Driving from Split to Dubrovnik
The three and a half hour drive from Split to Dubrovnik is one of the most beautiful stretches of land in the Mediterranean. It’s comparable to the Amalfi Coast of Italy, only slightly better in my opinion, because it is less congested and is not quite as dangerous. I cannot believe that I almost missed out on this because I was worried about conditions of the roads in Croatia. As it turns out, the streets are well paved and easy to navigate. I had hired a private guide to drive me through the area, but now that I’ve done it I can tell you that it can easily be driven as long as you have a valid driver’s license, a passport, and a rental car. However, I do recommend hiring a guide (like mine from Zagreb Tours) because they will know of all the secret sights to see along the way, and you can enjoy the spectacular views while leaving the driving up to them.
Our first and most magnificent secret spot had us on top of a hill overlooking a large patchwork quilt of greenery with the ocean and hills as its backdrop. I’m not quite sure why, but there was an abandoned old fruit shack and canoe up there, which worked as perfect props for photos!
Further down the coast we drooled over gorgeous views of Brac and Hvar, as well as charming small town after charming small town. About two thirds of the way down, we passed right through Bosnia and Herzegovina’s tiny stretch of coast line surrounding the city of Neum. Street signs immediately went from English to Cyrillic and multiple languages could be heard at any given time. My short time in this absolutely beautiful country made me very curious to learn about its turbulent history and how it somehow manages to now maintain peace between its three major ethnicities and three different dominant religions: Muslim, Orthodox, and Catholic.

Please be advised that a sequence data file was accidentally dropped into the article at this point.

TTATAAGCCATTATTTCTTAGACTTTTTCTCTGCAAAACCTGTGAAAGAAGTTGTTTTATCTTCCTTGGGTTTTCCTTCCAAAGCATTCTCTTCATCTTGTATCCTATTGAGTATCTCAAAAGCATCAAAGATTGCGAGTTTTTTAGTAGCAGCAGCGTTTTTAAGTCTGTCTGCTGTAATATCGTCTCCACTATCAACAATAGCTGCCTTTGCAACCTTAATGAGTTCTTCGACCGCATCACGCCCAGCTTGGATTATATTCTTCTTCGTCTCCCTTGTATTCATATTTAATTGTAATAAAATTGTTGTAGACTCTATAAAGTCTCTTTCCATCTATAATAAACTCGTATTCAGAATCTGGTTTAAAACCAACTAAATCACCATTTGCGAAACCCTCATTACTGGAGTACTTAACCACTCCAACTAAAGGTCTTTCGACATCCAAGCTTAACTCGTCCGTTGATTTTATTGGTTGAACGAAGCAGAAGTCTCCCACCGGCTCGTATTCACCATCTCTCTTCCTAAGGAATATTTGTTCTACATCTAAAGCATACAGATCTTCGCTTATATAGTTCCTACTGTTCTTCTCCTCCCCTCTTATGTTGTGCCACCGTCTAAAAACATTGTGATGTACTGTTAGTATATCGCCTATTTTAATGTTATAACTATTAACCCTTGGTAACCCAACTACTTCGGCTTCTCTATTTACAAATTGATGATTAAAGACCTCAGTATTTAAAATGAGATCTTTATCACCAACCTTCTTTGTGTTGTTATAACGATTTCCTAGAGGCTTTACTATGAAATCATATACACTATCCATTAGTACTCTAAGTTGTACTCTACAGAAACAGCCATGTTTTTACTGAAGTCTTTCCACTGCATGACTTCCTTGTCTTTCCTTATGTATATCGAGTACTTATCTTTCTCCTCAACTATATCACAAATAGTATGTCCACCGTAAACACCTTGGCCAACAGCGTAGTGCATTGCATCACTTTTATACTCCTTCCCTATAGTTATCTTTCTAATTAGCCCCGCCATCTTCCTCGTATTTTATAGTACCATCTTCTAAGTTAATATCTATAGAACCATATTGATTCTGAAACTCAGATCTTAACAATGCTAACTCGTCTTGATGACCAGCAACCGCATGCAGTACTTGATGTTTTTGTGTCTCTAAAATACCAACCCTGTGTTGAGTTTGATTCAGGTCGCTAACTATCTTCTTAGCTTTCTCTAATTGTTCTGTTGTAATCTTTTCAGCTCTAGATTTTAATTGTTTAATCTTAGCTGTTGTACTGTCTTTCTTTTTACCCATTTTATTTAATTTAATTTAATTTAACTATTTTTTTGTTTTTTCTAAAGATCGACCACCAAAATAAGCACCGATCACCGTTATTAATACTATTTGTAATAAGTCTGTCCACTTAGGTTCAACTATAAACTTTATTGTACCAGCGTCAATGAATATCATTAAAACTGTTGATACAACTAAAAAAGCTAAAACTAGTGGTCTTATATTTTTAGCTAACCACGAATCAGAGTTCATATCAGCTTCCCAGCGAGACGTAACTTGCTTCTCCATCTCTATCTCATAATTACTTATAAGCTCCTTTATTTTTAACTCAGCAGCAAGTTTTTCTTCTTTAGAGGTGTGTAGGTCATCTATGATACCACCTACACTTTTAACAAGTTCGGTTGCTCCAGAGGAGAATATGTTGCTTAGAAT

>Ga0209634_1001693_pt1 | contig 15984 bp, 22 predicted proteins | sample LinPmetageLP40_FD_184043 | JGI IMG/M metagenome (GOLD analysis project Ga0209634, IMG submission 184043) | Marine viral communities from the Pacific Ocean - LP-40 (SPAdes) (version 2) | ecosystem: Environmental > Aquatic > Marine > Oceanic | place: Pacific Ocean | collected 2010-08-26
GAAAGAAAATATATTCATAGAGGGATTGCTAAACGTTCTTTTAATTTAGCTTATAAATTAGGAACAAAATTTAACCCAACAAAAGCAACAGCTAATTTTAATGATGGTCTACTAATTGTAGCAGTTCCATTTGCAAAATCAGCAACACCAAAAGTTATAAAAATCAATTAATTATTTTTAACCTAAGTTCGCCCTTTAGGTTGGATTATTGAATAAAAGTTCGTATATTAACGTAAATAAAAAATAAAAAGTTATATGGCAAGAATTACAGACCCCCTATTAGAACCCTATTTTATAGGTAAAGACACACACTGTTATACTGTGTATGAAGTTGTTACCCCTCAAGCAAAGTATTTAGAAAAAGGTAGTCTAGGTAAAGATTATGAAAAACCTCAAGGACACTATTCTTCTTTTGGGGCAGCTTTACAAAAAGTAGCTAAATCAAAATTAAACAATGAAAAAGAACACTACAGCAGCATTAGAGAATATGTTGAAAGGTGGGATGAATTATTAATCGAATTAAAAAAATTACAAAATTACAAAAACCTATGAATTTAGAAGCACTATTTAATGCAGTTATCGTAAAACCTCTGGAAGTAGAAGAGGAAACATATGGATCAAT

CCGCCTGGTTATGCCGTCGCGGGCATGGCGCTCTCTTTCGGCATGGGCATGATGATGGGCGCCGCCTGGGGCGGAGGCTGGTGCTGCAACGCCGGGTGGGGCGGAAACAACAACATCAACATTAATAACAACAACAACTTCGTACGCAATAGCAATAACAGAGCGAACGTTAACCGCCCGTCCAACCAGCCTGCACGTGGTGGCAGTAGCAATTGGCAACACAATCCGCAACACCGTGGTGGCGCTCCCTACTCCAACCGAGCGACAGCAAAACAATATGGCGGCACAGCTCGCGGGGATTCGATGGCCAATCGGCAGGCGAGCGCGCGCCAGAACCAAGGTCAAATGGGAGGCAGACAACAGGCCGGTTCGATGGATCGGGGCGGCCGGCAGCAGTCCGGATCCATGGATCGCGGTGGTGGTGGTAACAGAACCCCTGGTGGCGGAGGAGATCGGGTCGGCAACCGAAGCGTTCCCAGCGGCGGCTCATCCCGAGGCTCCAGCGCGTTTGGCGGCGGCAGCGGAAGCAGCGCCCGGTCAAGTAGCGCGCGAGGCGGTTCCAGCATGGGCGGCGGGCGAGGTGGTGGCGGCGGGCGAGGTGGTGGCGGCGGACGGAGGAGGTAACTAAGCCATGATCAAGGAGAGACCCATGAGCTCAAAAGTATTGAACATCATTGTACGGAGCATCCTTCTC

After leaving Bosnia, we approached the peninsula of Peljesac, the second longest peninsula in Croatia. Peljesac is known for it’s olives, figs, oysters, and wine. We were told of a secret place that had “the best oysters in the world”. We stopped there and my fellow travel blogger, Vanessa, picked out some fresh oysters- right from the water- squeezed a lemon on them and gobbled them up. I don’t eat oysters, but she confirmed that they were indeed the best she had ever had. They were also insanely cheap, which was odd considering how tasty and fresh they were.
We had some extra time and our guide told us he would take us to try some award winning olive oil and do some wine tasting along the way. The moment we started to drive through the Peljesac Peninsula, I knew I had made a mistake by not planning to spend a few days in this dreamy and quiet little place. It was so peaceful and felt somewhat undiscovered by the masses of tourists that visit Croatia every summer. Vineyards, rolling green hills, and olive, apple, and fig trees spotted the land. It was surrounded by bright blue bays and oyster beds and its beauty gave me a strong yearning to explore this part of Croatia more in depth.
We stopped into the Milos winery, took a tour, and tasted some very pure and delicious olive oil, followed by a wine tasting. I wanted to keep exploring the peninsula but it was time to get back on the road and head to Dubrovnik. I will definitely be coming back to this wonderful part of Croatia.